August 17, 2006 (AIDSmeds)—The AIDS Clinical Trials Group has reported results from a clinical trial of vicriviroc, an experimental entry inhibitor
being developed by Schering-Plough. Results from the study were
reported today at the International AIDS Conference (IAC) in Toronto.
primary goal of the study (A5211) was to see how well vicriviroc worked
over 14 days in HIV-positive people who had tried other HIV treatments
in the past and who were failing their current HIV regimen. Other goals
were to study the safety of vicriviroc and to study the effects of
vicriviroc on viral load and CD4 cell counts (T cell counts) – when
used in combination with other HIV medications – over 24 weeks.
After HIV binds to the CD4 protein on T-cells,
the virus must then latch onto another receptor on the cell's surface –
either CCR5 or CXCR4. Vicriviroc, like another entry inhibitor maraviroc, blocks CCR5 and, in turn, prevents HIV from entering CD4 cells that carry this receptor.
participants were randomized to add one of three doses of vicriviroc
(5mg, 10mg, or 15mg once a day) or a placebo to their current HIV drug
regimen. After two weeks, participants continued vicriviroc, or
placebo, and changed their other HIV drugs to an optimized background
treatment (OBT) consisting of approved HIV medications that their virus
may be sensitive to.
An independent study monitoring
board reviewed the clinical trial for safety from time to time. At
their review on October 6, 2005, the committee recommended stopping the
5mg vicriviroc dose because it wasn't working as well as the other
doses. At their review on February 15, 2006, they noted five cancers in
participants taking vicriviroc and recommended that all participants be
told whether they were taking vicriviroc or not.
results, reflecting data collected up until February 15, were reported
at IAC by Roy Gulick, MD, MPH, of Weill Cornell Medical College in New
York. Dr. Gulick said that 118 patients were enrolled in the study. The
average viral load at study entry was 36,380 and the average CD4 count
was 146. Unlike the patients in the maraviroc study also reviewed at
the conference today (see this AIDSmeds report), all patients in A5211 had HIV that targeted CCR5 on CD4 cells.
two weeks, participants taking either 10mg or 15mg vicriviroc decreased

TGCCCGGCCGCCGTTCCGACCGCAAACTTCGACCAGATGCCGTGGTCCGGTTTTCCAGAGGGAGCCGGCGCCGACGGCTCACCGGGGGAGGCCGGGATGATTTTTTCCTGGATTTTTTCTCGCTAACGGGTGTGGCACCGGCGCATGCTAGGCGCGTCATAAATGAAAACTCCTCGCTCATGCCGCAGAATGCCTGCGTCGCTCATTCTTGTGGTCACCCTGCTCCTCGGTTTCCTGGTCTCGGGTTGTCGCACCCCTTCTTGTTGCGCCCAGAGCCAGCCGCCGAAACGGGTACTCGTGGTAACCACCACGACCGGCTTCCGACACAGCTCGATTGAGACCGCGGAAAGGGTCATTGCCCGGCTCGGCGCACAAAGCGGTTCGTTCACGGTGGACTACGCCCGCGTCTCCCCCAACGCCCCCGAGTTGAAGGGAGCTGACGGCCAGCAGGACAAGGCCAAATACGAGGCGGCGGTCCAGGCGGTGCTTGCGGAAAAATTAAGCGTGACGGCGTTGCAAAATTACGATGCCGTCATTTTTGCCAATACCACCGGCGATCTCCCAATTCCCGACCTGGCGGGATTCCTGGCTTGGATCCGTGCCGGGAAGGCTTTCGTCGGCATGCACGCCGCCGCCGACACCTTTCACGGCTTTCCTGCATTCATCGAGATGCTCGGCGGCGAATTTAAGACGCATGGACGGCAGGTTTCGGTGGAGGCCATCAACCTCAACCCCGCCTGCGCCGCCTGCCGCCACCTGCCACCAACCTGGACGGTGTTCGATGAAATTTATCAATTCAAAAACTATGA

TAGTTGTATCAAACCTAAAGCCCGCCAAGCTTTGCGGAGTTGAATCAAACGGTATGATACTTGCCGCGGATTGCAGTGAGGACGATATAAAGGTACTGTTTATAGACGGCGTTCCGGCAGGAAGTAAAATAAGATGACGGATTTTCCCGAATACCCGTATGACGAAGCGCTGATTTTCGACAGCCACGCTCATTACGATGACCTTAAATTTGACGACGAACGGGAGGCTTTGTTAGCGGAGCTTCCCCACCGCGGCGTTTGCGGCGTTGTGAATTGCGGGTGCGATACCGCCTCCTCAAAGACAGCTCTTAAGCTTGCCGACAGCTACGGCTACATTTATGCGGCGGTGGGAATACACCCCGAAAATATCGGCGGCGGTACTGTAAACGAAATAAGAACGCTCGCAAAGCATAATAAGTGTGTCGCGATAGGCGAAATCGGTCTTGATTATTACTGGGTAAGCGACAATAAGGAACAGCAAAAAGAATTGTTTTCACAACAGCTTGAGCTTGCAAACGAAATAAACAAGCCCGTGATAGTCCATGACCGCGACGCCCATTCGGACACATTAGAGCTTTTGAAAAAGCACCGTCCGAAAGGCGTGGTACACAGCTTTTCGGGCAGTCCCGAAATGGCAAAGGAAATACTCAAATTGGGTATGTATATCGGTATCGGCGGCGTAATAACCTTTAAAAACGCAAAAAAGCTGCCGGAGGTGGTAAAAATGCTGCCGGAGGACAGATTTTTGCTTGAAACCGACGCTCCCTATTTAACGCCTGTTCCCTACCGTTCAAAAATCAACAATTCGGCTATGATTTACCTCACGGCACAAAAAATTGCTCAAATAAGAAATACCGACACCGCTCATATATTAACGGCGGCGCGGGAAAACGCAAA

their viral loads by approximately 1.15 and 0.92 log, respectively.
Participants taking placebo experienced a slight increase in their
Over 24 weeks, participants taking placebo
or 5mg vicriviroc plus OBT were more likely to see their viral loads
rebound compared to patients taking either 10mg or 15mg vicriviroc plus
OBT. In the 10mg vicriviroc group, viral loads decreased, on average,
by 1.86 log after 24 weeks; in the 15mg vicriviroc group, the average
viral load drop was 1.68 log. These results were significant compared
to the viral load change seen in the placebo group after 24 weeks –
only a 0.29 log drop.
The percentage of subjects with
viral loads below 400 at week 24 was 11% in the placebo group, 53% in
the 10mg vicriviroc group, and 47% in the 15mg vicriviroc group. The
percentage of subjects with viral loads below 50 at week 24 was 7% in
the placebo group, 40% in the 10mg vicriviroc group, and 27% in the
15mg vicriviroc group.
Dr. Gulick also reported
changes in CD4 counts after six months of treatment. In the placebo
group, CD4 counts decreased by 6 cells, compared to a 142-cell increase
in both vicriviroc groups.
A central concern with
entry inhibitor treatment targeting CCR5 is that it will result in the
emergence of HIV using CXCR4, a form of the virus that is believed to
be associated with more rapid disease progression. In A5211, CXCR4
virus emerged in 13 patients, including one patient in the placebo
group, three patients in the 10mg vicriviroc group, and two patients in
the 15mg vicriviroc group (the rest were in the 5mg vicriviroc group).
At this point in time, however, it is not clear if this CCR5-to-CXCR4
"switch" is really associated with more rapid disease progression or if
the switch is permanent once the CCR5-blocking medication is
As for side effects, there were no
differences between the placebo and vicriviroc groups. However, the
five cancers reported – all in patients taking vicriviroc – are
concerning and still being investigated.
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